How’s Your Single Cover Art Game? Read This to Up It!
The music industry release schedule is exhausting—there’s no doubt about that. The shift toward releasing singles over full-length albums is here to stay and that means you need to think about your single cover art This change means instead of one piece of single cover art for the album and one for the lead single, artists now have to create artwork for each and every release, which can feel a lot more overwhelming!
What’s the big deal?
Maybe you’re wondering why artwork is a big deal at all. I have two phrases for you word for you:
Narrative is key
Emotions are key
There are 5 key emotions – joy, fear, sadness, disgust and anger. – Think Disney’s Pixar movie Inside Out, Your single cover art should evoke one of these feelings. I did a quick search of the most iconic covers of all time and some tried-and-trues popped up:
A cohesive brand identity is crucial for success in today’s music industry. By having a cohesive set of artwork you’re telling a story. Having a cohesive palette and aesthetic that aligns with your storytelling means standing out, and you know what standing out means. It means getting seen. More fans. Success.
This consistency extends across all platforms, from Instagram to Twitter and all social media, ensuring synchronicity with the narrative you present. Album artwork is part of this storytelling journey.
Here are a few indie artists that are doing this well. If you are an artist struggling with keeping your brand cohesive, take a look at these artists’ single cover art.
Tadgh Billy King creates music that blends post-punk, goth, noisy hardcore, and math-y punk, inspired by the likes of Bauhaus, Joy Division, and contemporary Irish bands like Fontaines D.C. This dark, eclectic vibe can be seen in his artwork for both singles and in the album cover Raw.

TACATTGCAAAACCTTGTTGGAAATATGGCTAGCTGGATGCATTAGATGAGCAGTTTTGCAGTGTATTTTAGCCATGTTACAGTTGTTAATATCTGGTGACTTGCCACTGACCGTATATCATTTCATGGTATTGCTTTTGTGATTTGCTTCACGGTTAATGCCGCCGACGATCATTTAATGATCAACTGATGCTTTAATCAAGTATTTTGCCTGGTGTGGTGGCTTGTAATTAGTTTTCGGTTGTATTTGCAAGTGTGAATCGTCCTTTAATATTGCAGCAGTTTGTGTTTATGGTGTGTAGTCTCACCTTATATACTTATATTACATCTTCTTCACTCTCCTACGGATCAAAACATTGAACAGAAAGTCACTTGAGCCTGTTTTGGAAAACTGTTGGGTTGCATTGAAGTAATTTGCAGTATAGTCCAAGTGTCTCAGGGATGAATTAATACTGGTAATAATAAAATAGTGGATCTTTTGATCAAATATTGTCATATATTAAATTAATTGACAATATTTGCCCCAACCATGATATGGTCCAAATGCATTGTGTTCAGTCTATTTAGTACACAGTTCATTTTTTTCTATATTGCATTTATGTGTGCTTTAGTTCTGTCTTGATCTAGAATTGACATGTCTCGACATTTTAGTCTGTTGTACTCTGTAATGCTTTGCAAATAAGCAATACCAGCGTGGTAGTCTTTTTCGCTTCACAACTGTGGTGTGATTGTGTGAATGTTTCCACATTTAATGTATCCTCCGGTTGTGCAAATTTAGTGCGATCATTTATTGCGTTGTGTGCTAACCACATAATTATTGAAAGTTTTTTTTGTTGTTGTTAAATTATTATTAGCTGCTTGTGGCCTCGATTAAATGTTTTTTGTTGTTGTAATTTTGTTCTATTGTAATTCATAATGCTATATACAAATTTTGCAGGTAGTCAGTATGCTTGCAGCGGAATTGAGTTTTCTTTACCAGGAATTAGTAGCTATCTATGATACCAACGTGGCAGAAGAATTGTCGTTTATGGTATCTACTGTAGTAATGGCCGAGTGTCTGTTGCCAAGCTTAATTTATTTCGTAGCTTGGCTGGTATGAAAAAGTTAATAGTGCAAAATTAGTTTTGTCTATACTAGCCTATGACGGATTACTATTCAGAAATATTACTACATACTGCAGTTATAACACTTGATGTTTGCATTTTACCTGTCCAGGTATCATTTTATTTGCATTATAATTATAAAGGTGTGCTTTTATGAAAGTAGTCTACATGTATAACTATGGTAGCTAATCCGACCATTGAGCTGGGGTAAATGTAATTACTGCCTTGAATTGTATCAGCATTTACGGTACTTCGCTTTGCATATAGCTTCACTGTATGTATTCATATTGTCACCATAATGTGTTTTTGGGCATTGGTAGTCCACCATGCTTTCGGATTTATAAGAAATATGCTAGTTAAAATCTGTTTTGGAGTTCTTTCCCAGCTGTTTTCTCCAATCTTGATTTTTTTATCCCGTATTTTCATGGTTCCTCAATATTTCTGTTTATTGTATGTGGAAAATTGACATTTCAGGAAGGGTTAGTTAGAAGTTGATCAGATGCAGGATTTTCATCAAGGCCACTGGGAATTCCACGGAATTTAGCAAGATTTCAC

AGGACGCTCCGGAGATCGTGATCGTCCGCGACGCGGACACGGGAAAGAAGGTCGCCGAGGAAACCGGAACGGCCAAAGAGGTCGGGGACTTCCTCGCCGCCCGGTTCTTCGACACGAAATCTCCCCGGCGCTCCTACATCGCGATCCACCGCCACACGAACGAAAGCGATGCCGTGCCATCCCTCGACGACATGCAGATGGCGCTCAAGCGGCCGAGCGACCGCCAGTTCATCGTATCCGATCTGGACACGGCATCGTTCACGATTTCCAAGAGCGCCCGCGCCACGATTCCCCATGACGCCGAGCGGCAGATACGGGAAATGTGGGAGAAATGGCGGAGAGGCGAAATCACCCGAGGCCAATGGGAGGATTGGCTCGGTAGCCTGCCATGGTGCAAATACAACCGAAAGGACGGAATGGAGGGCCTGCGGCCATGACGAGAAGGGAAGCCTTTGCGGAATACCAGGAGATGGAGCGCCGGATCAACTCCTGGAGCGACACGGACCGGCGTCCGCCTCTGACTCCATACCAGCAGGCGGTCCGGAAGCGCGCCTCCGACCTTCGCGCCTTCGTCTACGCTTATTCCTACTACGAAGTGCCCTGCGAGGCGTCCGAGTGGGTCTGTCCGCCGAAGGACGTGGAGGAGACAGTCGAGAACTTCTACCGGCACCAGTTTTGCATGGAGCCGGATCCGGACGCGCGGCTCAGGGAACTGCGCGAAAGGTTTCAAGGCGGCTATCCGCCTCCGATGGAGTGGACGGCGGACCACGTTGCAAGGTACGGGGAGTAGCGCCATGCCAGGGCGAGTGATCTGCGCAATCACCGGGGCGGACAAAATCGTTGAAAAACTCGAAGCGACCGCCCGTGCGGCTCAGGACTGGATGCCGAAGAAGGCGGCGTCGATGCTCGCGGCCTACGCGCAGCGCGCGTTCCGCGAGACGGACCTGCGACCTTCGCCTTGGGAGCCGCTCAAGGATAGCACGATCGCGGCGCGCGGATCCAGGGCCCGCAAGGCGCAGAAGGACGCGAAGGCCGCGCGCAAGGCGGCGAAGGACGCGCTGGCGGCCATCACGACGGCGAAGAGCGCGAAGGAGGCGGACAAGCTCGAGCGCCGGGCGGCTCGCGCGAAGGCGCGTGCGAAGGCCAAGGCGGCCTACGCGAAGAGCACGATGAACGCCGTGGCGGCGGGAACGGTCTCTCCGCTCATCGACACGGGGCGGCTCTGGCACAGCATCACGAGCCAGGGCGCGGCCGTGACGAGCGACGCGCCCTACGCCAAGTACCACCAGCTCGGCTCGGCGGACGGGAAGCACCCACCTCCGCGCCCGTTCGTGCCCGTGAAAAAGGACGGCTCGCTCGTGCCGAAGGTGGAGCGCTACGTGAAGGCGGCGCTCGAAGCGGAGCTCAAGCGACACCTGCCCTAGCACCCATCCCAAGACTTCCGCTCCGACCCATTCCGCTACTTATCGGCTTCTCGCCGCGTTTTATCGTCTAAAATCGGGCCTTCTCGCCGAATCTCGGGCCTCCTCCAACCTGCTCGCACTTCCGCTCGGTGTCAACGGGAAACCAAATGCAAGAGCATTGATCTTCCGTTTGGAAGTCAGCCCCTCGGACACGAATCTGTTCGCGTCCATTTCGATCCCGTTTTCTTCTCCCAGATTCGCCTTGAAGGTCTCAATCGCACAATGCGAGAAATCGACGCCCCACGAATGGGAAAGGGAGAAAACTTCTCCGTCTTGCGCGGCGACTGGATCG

Amanda’s latest EP ‘Catharsis’ is a beautiful blend of colors and artistry that can be seen throughout her releases and matches the album’s themes of delving into the complexities of pursuing your dreams amidst self-doubt. One look at the artwork and you instantly feel like you’re being transported into those feelings. They also match her brand, which is one of being a force to be reckoned with, full of interpretive imagery and influence from acts like Bowie and Prince.
3. Lady Charles
Lady Charles’s artistic vision is wide and kaleidoscopic, encompassing folk, indie- rock, electronica, punk, glam, funk, pop, and hip-hop. Their songs explore themes of gender, apocalypse, and lost friendships. So is it any wonder their artwork is a reflection of this colorful, chaotic, beautiful world they hope to create?
All of their artwork is colorful, vibrant, and full of this same energy. You can see that same vibrancy (and faithfulness to the color purple) in the album art for Manic Pixie Dream World.
See the consistency? You’re instantly transported to Lady Charles’ world through these images.
Jason Vitelli, known for his lyrical prowess has a theme of subtle black and white for some of his more recent releases. He creates tracks that are meant to feel like reimagined from the early days of scoring films and documentaries and this is easily reflected in some of his recent artwork:
The above is from his 2009 album, but you can see the same mood conveyed on his 2023 release, Night Falls.
We hope this gave you creative ideas to make cover art that matches your brand and aesthetic! Still struggling with finding that brand? Check out Ariel’s latest book The Ultimate Guide to Music Publicity. Out now!